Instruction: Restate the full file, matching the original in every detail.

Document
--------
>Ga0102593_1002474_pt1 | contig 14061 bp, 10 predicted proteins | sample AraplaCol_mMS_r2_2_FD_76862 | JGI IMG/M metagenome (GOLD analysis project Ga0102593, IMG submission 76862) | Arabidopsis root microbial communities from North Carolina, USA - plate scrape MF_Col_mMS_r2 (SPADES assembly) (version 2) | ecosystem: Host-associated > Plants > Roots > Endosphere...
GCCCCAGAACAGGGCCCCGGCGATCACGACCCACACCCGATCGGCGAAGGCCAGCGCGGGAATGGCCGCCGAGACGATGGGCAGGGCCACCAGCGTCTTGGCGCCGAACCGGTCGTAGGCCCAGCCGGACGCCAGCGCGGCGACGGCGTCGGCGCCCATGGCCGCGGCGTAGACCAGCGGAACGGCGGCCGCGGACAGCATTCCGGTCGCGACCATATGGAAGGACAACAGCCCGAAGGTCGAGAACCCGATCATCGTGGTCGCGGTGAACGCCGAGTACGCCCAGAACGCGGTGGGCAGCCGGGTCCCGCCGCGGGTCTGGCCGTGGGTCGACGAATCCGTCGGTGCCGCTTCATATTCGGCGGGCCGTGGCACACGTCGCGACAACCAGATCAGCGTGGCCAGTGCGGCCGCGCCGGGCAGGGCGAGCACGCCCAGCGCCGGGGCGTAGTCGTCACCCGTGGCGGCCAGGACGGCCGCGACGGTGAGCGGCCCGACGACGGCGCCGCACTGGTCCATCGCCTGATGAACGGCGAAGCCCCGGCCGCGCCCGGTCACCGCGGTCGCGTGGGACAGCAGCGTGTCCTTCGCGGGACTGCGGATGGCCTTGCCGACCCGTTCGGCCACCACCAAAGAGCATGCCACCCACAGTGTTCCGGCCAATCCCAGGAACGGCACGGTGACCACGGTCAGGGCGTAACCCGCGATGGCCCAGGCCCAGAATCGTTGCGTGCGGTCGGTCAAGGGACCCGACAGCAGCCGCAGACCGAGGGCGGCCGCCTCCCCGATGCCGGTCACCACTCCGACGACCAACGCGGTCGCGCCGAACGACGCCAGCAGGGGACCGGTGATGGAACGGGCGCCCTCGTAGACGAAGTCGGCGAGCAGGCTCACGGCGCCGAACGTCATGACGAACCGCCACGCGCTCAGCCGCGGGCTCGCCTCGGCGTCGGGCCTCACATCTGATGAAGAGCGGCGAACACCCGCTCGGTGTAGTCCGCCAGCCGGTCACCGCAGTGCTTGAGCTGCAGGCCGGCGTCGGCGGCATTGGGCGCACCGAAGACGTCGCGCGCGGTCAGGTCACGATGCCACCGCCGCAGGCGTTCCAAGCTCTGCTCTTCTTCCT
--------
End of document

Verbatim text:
>Ga0102593_1002474_pt1 | contig 14061 bp, 10 predicted proteins | sample AraplaCol_mMS_r2_2_FD_76862 | JGI IMG/M metagenome (GOLD analysis project Ga0102593, IMG submission 76862) | Arabidopsis root microbial communities from North Carolina, USA - plate scrape MF_Col_mMS_r2 (SPADES assembly) (version 2) | ecosystem: Host-associated > Plants > Roots > Endosphere...
GCCCCAGAACAGGGCCCCGGCGATCACGACCCACACCCGATCGGCGAAGGCCAGCGCGGGAATGGCCGCCGAGACGATGGGCAGGGCCACCAGCGTCTTGGCGCCGAACCGGTCGTAGGCCCAGCCGGACGCCAGCGCGGCGACGGCGTCGGCGCCCATGGCCGCGGCGTAGACCAGCGGAACGGCGGCCGCGGACAGCATTCCGGTCGCGACCATATGGAAGGACAACAGCCCGAAGGTCGAGAACCCGATCATCGTGGTCGCGGTGAACGCCGAGTACGCCCAGAACGCGGTGGGCAGCCGGGTCCCGCCGCGGGTCTGGCCGTGGGTCGACGAATCCGTCGGTGCCGCTTCATATTCGGCGGGCCGTGGCACACGTCGCGACAACCAGATCAGCGTGGCCAGTGCGGCCGCGCCGGGCAGGGCGAGCACGCCCAGCGCCGGGGCGTAGTCGTCACCCGTGGCGGCCAGGACGGCCGCGACGGTGAGCGGCCCGACGACGGCGCCGCACTGGTCCATCGCCTGATGAACGGCGAAGCCCCGGCCGCGCCCGGTCACCGCGGTCGCGTGGGACAGCAGCGTGTCCTTCGCGGGACTGCGGATGGCCTTGCCGACCCGTTCGGCCACCACCAAAGAGCATGCCACCCACAGTGTTCCGGCCAATCCCAGGAACGGCACGGTGACCACGGTCAGGGCGTAACCCGCGATGGCCCAGGCCCAGAATCGTTGCGTGCGGTCGGTCAAGGGACCCGACAGCAGCCGCAGACCGAGGGCGGCCGCCTCCCCGATGCCGGTCACCACTCCGACGACCAACGCGGTCGCGCCGAACGACGCCAGCAGGGGACCGGTGATGGAACGGGCGCCCTCGTAGACGAAGTCGGCGAGCAGGCTCACGGCGCCGAACGTCATGACGAACCGCCACGCGCTCAGCCGCGGGCTCGCCTCGGCGTCGGGCCTCACATCTGATGAAGAGCGGCGAACACCCGCTCGGTGTAGTCCGCCAGCCGGTCACCGCAGTGCTTGAGCTGCAGGCCGGCGTCGGCGGCATTGGGCGCACCGAAGACGTCGCGCGCGGTCAGGTCACGATGCCACCGCCGCAGGCGTTCCAAGCTCTGCTCTTCTTCCT